It’s a big responsibility for the locals to perform their nationality so relentlessly. Most theatrical actors get to move from one production to another, and if they’re unionized they even accrue vacation time. But for Parisians life is like indentured servitude to the Broadway production of Cats: you’re in it for the long haul. Only when you get home at night can you finally peel off the necktie that’s been chafing all day, mess up your hair, pull on the sweat pants, and crack open a beer while the TV warms up to reruns of America’s Got Talent. (I’ve always assumed the French lead secret lives as Americans.)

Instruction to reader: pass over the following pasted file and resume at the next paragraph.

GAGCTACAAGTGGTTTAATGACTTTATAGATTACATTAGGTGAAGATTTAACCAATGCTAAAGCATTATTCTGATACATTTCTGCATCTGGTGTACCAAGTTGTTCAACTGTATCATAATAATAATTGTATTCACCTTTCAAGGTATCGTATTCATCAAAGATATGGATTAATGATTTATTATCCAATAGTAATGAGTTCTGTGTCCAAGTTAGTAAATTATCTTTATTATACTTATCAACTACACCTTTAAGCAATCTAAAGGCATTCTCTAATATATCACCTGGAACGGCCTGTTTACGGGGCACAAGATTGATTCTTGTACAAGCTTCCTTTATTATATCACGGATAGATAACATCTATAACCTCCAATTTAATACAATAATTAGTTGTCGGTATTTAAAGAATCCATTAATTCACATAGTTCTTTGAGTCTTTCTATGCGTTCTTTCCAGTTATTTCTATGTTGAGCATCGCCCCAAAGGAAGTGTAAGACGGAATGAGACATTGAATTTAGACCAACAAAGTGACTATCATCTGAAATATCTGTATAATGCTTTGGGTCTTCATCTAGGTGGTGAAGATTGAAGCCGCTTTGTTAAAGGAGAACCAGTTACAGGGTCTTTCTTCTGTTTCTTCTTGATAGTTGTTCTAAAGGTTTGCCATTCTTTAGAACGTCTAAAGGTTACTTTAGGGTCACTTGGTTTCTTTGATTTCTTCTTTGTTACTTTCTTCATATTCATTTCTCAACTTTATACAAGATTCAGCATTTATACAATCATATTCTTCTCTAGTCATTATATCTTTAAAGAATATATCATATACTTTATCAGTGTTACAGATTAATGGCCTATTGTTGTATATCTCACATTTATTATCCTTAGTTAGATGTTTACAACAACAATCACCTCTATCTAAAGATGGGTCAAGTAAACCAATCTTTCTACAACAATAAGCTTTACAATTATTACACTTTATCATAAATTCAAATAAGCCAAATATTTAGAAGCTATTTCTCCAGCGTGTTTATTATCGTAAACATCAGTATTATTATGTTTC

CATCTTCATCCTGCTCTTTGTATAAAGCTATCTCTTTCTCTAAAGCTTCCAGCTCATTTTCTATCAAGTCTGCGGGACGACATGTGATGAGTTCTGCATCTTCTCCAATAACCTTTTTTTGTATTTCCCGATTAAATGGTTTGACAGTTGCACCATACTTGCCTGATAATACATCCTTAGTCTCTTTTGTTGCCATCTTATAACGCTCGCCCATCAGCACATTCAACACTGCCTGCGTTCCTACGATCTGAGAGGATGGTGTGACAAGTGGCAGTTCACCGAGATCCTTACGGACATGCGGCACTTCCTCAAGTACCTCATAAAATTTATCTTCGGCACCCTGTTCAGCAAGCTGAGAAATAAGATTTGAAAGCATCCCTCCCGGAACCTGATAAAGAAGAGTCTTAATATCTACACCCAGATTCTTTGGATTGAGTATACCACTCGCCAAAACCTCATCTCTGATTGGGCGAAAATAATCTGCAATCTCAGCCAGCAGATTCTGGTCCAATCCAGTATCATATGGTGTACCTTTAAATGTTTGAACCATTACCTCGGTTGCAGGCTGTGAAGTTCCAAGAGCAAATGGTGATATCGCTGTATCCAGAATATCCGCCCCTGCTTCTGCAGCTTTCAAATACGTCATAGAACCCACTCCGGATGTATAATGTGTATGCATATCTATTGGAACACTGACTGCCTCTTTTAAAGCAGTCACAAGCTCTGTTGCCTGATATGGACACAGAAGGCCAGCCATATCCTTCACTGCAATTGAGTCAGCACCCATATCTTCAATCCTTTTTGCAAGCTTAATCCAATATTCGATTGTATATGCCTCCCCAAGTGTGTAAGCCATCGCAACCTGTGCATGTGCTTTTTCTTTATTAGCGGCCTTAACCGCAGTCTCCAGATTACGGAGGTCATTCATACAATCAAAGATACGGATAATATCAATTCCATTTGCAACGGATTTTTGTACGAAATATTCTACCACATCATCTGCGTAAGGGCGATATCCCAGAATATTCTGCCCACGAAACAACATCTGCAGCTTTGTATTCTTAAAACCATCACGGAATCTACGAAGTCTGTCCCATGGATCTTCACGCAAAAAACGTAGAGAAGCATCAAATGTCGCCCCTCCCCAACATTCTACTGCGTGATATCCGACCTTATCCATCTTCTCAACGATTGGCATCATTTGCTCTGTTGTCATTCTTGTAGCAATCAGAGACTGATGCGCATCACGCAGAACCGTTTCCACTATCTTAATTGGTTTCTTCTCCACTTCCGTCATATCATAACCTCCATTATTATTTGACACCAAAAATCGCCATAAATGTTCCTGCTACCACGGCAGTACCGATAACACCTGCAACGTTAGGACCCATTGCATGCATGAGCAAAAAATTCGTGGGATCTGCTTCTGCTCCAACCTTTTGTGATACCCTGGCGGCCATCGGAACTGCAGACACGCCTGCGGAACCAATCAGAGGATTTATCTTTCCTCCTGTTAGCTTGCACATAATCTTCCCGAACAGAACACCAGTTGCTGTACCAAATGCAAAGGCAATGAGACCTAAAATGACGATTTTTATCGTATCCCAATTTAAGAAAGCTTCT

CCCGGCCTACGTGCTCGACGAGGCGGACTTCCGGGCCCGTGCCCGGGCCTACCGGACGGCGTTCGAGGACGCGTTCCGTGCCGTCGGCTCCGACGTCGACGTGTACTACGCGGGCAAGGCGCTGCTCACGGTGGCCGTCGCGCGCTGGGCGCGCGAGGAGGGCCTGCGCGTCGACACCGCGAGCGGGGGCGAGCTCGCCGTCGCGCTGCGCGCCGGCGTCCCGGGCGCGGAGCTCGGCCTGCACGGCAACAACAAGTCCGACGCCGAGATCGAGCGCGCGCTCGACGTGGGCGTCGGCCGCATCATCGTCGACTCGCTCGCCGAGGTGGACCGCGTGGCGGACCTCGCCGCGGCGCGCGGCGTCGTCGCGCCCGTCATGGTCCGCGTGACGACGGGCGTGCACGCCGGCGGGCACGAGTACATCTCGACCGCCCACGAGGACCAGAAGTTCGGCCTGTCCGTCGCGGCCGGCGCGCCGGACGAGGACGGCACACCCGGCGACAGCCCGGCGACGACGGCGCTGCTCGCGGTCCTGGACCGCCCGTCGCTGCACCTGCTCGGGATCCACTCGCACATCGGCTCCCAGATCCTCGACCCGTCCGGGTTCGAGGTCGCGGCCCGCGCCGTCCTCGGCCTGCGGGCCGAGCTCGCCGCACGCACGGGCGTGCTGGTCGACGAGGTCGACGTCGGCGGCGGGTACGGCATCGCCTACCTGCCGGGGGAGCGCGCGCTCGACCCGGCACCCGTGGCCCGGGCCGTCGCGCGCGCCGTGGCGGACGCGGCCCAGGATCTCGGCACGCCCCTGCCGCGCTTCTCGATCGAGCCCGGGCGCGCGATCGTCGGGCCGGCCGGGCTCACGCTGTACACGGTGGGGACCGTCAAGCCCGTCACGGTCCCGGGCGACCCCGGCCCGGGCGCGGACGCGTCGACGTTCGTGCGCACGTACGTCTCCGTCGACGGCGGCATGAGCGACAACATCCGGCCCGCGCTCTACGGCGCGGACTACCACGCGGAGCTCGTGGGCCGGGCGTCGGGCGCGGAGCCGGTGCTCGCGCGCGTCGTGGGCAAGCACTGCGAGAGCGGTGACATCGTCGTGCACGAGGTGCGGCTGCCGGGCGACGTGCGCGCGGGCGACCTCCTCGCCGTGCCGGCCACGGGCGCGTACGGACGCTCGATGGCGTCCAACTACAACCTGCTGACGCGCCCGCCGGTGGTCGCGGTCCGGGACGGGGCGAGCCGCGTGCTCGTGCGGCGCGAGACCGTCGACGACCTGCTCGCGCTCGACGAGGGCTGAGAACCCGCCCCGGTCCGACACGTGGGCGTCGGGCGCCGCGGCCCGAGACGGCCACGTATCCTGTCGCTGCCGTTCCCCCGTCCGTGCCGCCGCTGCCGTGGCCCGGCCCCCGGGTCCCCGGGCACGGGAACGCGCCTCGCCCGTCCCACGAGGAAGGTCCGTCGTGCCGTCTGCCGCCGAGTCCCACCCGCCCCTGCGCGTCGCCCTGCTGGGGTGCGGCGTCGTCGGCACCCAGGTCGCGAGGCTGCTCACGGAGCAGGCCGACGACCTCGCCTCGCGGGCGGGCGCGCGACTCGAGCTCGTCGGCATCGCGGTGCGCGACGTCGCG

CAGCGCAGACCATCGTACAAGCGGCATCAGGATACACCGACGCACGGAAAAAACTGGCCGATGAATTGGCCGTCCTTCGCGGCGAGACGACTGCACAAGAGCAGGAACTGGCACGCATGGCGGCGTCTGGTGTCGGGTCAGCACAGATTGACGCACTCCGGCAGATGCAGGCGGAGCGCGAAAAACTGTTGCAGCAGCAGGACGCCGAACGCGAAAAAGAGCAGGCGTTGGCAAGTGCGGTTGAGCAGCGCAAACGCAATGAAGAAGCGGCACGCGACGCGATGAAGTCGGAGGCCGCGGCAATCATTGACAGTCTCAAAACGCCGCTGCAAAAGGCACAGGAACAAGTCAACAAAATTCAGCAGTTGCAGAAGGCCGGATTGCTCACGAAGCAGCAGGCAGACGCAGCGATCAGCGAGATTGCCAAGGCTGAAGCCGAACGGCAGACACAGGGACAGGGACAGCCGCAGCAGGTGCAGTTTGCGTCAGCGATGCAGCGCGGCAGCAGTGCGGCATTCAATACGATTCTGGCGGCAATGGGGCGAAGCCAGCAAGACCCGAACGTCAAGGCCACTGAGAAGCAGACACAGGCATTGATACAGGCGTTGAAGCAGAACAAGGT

Because it’s such a burden for Parisians to keep the ball of Frenchness rolling, I sometimes chip in and give it a push, putting my years of cultural imitation to work. For instance, I’ll be walking across a bridge as a Bateau Mouche approaches. A gaggle of tourists will crowd the upper deck, their attention split between the Left and Right Banks, fingers pointing at spires and domes, the hum of voices audible above the engines. Meanwhile, a kid—usually a little girl—stands glumly at the front, elbows on the railing, cheeks wedged in the V of her palms. She reminds me of my own daughter—except for the weight of her sadness. Her parents are so busy capturing video footage of debris floating down the Seine that they’ve forgotten she exists. No, no, the mom is probably crabbing at the dad, you’re in selfie mode. Give it here. They fidget with the device, prodding with their forefingers. Meanwhile, the girl sighs, and for a brief instant, there’s only one person in the entire universe paying attention to her: me, glancing down from the bridge. Then it happens. She lifts her head and sees me seeing her. We exchange A Look. Slowly she raises her cupped palm to the side of her pageboy hair, and the hand wags back and forth in secret communication. Because I’m still a human being, I stop and wave back, trying to signal not just across the rapidly closing distance between me and the boat, but across the years, the decades. Don’t worry, I want to tell her. It gets better. I give a little nod to convey my sympathy. Yes, her parents are idiots. Her teachers don’t understand her. Her best friend has moved away. And even this trip, the family vacation to Europe, designed to bring them all together, and failing utterly, it too will fade to nothing, as will it all—except for this one moment, the few seconds during which she found understanding in the small wave of a man’s hand before her boat disappeared under a bridge in Paris.